Archaeological Inheritance Endangered in Iraq, Libya and Syria

Saturday, March 28, 2015

Dubai- (PaOrient News) Evidence of mankind’s cultural inheritance in Iraq, Libya and Syria, is gradually being obliterated in armed clashes, causing the world to lose thousands of years of historical treasures.

The international community gazed in shock as video footage of terrorists, such as ISIL members in Iraq, deliberately destroyed Assyrian antiquities in Mosul museum and razed the two archaeological cities of Nimrud and Alhadar, which date back to 13 BC.

In Libya, extremists have destroyed art that dates back thousands of years in a UNESCO Heritage Oasis area south of the country. Graves of the Alqurmlah family, and a Michelangelo statue have also been demolished. Libyan writers and archaeologists have called on UNESCO and the UN Security Council for protection of archaeological sites in an effort to prevent further destruction.

Syria faces a cataclysm of devastating destruction of monuments and robbery as the ongoing clashes between government and rebel forces and foreign groups like ISIL have caused loss of archaeological sites and antiquities that define the history of mankind. Aleppo's famous medieval citadel and the equally famous crusader castle, Crac des Chevaliers, near the city of Homs were bombed. Areas controlled by the ISIL terrorists have almost erased archaeological sites in the cities of Deir ez-Zor and Al-Rqqah and Umayyad Mosque as well as damaging the ancient churches of Homs.

The ongoing conflict has led to both parties of the conflict destroying many of these ancient signs of mankind’s past as they build barracks and prepare barricades and areas of safety for their fighters and weaponry.

Experts warned that humankind is about to lose thousands of years of cultural heritage. A satellite image analysis has reportedly revealed that there are about 300 archaeological sites already demolished or looted, as well as palaces and minarets destroyed. According to a UN report, in Syria 24 sites were completely obliterated, 104 were badly damage, 84 were partially affected, and more than 77 locations suffered some damage.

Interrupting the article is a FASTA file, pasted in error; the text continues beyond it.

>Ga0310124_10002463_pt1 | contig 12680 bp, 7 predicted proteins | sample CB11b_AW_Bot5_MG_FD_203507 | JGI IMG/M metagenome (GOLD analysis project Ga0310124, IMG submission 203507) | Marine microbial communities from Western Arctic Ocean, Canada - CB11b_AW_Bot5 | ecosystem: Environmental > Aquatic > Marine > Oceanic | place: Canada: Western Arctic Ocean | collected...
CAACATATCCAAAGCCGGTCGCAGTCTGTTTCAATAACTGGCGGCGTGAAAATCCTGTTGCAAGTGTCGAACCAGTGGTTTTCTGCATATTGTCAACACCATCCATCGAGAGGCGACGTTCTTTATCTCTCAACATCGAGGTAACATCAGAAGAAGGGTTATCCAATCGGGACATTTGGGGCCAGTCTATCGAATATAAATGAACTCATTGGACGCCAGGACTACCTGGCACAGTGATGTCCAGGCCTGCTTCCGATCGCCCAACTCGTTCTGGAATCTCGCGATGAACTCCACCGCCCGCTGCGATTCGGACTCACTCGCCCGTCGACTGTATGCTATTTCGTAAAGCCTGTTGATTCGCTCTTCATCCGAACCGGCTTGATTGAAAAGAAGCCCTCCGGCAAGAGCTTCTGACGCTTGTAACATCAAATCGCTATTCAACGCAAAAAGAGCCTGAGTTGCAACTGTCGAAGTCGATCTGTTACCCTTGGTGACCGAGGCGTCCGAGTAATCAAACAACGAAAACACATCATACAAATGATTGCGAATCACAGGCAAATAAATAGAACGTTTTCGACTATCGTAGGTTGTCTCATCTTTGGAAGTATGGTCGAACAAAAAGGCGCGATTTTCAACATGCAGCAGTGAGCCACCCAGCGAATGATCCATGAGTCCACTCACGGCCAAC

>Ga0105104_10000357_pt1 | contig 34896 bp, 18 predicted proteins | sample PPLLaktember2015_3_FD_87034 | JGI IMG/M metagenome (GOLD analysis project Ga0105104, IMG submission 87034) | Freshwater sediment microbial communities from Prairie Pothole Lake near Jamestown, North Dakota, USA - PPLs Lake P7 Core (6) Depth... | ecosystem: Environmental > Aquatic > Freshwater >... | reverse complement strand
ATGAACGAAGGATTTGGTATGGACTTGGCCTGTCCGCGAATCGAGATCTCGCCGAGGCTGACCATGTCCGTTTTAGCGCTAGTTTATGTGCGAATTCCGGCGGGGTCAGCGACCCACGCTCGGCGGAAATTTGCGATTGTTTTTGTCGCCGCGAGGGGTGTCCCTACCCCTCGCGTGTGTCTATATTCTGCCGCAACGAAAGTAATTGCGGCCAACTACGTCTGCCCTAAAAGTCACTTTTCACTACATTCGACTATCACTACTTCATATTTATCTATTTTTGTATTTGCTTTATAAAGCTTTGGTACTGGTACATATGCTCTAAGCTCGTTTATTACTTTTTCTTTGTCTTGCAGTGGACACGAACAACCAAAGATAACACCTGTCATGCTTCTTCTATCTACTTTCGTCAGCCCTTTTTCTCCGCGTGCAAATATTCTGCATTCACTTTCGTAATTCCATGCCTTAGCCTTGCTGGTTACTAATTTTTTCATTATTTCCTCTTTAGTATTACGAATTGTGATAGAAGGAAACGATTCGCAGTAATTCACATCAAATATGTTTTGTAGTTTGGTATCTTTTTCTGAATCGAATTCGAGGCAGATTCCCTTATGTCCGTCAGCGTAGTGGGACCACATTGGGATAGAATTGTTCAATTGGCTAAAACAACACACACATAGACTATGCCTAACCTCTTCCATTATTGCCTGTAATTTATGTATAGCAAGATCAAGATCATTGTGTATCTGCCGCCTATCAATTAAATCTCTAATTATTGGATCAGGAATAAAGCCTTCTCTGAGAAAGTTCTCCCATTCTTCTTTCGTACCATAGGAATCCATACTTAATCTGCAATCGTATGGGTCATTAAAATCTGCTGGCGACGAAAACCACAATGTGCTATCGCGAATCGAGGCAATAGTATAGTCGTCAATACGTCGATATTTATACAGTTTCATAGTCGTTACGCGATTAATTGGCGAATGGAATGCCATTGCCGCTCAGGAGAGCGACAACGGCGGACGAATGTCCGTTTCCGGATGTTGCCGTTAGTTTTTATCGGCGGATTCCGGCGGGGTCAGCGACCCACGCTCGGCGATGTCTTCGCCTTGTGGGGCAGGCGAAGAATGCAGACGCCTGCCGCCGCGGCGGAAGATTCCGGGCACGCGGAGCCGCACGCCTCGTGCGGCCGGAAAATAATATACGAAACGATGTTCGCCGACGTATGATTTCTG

ISIL and other extremists claim that the smashing of statues is nothing new in Islamic teachings but Muslim scholars say that statues in Mecca and elsewhere in the era of the Prophet Mohammed were only destroyed because people worshiped them at that time, and that monuments have long been regarded as a witness to history. Religious leaders from the Islamic countries have pointed out that the survival of the monuments of Iraq, Syria, Egypt, Lebanon and other Arab countries over the past centuries is the best proof that the present destruction is considered a crime against history and humanity. They have confirmed that Islamic teachings promote the study of and not the destruction of, mankind’s past.

Some archaeologists, however, have expressed suspicion that several of the videos released by the ISIL are simply cover-ups – fakes are destroyed and the originals are hidden away for the global black market that could provide ISIL with billions of dollars. It is widely known that the smuggling of stolen antiquities is made through a wide network of brokers who transit them through neighboring countries and then on to Europe, the Gulf States, U.S, or even China. Some go to collectors who keep them for a time before selling them on. It has been said that UNESCO and the United Nations are negotiating with the above countries to honor a 1970 agreement that promises to restrict illicit trafficking in antiquities.

One hope on the horizon is the reopening of the National Museum in Baghdad by the Iraqi government. It had been closed since the beginning of 2003 when the US invaded the country. One third of the museum contents, numbering about 15 thousand antiquities, were stolen, but Iraqi officials say about 4,300 have since been recovered. The Iraqi National Museum is currently showing about ten thousand antiquities dating back to Assyrian, Sumerian, Babylonian, Islamic and other eras.

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